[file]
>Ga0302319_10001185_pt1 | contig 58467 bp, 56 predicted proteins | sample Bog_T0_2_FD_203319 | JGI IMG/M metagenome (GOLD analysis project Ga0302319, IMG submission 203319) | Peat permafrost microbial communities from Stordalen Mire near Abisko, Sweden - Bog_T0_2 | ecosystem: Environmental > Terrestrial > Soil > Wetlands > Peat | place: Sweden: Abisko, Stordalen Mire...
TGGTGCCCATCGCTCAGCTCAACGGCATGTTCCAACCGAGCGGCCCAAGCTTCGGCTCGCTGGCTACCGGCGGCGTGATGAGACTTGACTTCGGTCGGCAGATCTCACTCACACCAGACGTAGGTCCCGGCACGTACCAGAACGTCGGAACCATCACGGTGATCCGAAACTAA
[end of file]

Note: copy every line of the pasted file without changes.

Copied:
>Ga0302319_10001185_pt1 | contig 58467 bp, 56 predicted proteins | sample Bog_T0_2_FD_203319 | JGI IMG/M metagenome (GOLD analysis project Ga0302319, IMG submission 203319) | Peat permafrost microbial communities from Stordalen Mire near Abisko, Sweden - Bog_T0_2 | ecosystem: Environmental > Terrestrial > Soil > Wetlands > Peat | place: Sweden: Abisko, Stordalen Mire...
TGGTGCCCATCGCTCAGCTCAACGGCATGTTCCAACCGAGCGGCCCAAGCTTCGGCTCGCTGGCTACCGGCGGCGTGATGAGACTTGACTTCGGTCGGCAGATCTCACTCACACCAGACGTAGGTCCCGGCACGTACCAGAACGTCGGAACCATCACGGTGATCCGAAACTAA